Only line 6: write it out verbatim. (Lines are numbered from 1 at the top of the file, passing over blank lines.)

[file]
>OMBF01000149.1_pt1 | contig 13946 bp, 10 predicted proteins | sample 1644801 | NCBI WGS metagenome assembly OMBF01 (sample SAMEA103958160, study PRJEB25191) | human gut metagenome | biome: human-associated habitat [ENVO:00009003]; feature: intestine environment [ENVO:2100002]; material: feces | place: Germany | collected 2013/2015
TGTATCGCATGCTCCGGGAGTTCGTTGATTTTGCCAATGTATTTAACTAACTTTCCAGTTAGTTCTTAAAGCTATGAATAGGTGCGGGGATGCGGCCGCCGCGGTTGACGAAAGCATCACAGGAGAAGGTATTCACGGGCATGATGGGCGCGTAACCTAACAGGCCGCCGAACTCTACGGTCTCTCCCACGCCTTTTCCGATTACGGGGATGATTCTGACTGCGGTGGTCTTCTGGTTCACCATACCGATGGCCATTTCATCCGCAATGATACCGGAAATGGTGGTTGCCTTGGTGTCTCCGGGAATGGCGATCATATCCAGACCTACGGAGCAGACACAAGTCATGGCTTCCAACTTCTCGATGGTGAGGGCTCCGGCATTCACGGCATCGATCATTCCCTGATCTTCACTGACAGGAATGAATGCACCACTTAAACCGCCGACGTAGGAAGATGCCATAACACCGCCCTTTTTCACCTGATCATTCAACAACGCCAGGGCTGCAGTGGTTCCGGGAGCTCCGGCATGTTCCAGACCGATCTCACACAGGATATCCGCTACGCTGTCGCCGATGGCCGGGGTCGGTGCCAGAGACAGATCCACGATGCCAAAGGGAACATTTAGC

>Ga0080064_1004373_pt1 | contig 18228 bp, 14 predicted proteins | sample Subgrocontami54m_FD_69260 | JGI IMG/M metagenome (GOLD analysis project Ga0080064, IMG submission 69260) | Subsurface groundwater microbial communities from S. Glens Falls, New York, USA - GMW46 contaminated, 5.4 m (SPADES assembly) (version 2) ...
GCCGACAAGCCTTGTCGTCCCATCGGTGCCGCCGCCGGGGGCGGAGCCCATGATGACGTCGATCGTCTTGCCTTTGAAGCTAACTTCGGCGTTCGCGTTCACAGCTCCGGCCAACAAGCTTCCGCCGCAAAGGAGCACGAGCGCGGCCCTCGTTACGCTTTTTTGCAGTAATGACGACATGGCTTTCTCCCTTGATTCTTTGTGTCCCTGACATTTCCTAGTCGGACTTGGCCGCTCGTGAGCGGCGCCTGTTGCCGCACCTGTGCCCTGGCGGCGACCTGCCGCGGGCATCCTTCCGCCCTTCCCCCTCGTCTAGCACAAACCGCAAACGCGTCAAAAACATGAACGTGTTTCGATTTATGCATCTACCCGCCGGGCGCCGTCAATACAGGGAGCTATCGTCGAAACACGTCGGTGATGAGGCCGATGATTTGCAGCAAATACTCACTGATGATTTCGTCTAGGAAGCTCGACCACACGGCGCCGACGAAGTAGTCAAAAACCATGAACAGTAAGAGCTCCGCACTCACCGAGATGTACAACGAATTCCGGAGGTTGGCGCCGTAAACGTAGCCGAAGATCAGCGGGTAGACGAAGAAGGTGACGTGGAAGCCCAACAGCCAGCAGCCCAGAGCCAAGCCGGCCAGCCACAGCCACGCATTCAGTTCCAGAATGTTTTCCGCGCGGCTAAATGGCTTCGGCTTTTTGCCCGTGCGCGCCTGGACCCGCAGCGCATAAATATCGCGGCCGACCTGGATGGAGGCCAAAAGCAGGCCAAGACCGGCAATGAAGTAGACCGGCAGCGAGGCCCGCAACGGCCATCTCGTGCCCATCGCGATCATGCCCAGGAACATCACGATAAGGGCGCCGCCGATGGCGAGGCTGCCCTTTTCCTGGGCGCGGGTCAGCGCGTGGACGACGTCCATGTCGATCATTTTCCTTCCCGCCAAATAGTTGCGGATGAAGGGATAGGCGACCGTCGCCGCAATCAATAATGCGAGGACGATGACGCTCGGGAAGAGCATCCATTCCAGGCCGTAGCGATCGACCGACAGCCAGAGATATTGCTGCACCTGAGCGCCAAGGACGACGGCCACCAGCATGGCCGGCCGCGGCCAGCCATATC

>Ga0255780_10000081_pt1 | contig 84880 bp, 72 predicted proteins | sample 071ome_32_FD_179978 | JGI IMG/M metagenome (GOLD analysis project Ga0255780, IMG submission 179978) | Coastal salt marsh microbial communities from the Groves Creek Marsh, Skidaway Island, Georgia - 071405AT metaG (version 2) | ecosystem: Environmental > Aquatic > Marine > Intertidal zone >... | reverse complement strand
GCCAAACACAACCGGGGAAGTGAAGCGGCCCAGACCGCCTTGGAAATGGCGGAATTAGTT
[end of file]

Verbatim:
GCCAAACACAACCGGGGAAGTGAAGCGGCCCAGACCGCCTTGGAAATGGCGGAATTAGTT